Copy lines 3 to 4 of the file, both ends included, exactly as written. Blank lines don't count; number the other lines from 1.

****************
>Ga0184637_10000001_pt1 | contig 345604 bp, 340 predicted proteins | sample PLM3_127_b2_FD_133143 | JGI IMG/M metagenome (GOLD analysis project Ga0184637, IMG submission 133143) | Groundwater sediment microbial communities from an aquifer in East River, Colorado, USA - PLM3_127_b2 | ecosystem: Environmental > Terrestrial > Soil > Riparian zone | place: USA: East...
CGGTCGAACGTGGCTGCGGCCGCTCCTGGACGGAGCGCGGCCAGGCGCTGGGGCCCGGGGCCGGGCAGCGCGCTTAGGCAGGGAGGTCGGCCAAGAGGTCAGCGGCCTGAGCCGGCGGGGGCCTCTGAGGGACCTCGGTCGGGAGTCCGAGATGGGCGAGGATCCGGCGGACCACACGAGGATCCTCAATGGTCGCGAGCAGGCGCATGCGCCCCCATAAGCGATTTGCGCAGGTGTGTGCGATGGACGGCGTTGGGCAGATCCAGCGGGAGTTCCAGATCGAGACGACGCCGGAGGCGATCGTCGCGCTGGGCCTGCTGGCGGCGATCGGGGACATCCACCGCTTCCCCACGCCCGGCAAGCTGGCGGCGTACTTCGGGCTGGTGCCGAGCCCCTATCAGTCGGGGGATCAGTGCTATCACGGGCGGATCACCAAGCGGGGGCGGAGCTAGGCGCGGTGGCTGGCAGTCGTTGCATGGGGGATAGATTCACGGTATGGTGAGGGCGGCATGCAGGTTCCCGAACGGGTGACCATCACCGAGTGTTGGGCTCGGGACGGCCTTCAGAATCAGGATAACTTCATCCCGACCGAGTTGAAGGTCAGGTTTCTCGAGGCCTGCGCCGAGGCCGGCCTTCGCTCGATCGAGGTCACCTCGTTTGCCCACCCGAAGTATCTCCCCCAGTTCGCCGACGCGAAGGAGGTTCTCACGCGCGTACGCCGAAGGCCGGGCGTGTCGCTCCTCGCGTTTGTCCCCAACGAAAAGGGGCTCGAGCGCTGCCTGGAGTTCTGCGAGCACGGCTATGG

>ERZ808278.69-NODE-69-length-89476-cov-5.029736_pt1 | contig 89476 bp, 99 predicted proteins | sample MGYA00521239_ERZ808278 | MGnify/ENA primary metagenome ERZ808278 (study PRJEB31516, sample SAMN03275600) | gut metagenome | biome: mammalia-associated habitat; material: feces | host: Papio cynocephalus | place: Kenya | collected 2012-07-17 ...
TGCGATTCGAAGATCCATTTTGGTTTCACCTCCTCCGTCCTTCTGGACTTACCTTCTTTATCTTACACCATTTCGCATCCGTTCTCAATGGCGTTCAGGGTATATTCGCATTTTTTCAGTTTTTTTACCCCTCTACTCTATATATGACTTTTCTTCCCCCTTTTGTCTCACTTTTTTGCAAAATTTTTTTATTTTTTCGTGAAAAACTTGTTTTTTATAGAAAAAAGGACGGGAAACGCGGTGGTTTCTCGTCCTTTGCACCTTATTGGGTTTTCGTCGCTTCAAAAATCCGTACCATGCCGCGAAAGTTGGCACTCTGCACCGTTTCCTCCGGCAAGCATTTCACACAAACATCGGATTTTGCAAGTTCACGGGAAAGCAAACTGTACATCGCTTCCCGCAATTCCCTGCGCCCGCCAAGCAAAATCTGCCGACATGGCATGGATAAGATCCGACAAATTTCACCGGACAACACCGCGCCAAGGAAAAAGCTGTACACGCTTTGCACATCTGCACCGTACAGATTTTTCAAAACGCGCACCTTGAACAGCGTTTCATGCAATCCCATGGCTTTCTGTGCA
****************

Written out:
>ERZ808278.69-NODE-69-length-89476-cov-5.029736_pt1 | contig 89476 bp, 99 predicted proteins | sample MGYA00521239_ERZ808278 | MGnify/ENA primary metagenome ERZ808278 (study PRJEB31516, sample SAMN03275600) | gut metagenome | biome: mammalia-associated habitat; material: feces | host: Papio cynocephalus | place: Kenya | collected 2012-07-17 ...
TGCGATTCGAAGATCCATTTTGGTTTCACCTCCTCCGTCCTTCTGGACTTACCTTCTTTATCTTACACCATTTCGCATCCGTTCTCAATGGCGTTCAGGGTATATTCGCATTTTTTCAGTTTTTTTACCCCTCTACTCTATATATGACTTTTCTTCCCCCTTTTGTCTCACTTTTTTGCAAAATTTTTTTATTTTTTCGTGAAAAACTTGTTTTTTATAGAAAAAAGGACGGGAAACGCGGTGGTTTCTCGTCCTTTGCACCTTATTGGGTTTTCGTCGCTTCAAAAATCCGTACCATGCCGCGAAAGTTGGCACTCTGCACCGTTTCCTCCGGCAAGCATTTCACACAAACATCGGATTTTGCAAGTTCACGGGAAAGCAAACTGTACATCGCTTCCCGCAATTCCCTGCGCCCGCCAAGCAAAATCTGCCGACATGGCATGGATAAGATCCGACAAATTTCACCGGACAACACCGCGCCAAGGAAAAAGCTGTACACGCTTTGCACATCTGCACCGTACAGATTTTTCAAAACGCGCACCTTGAACAGCGTTTCATGCAATCCCATGGCTTTCTGTGCA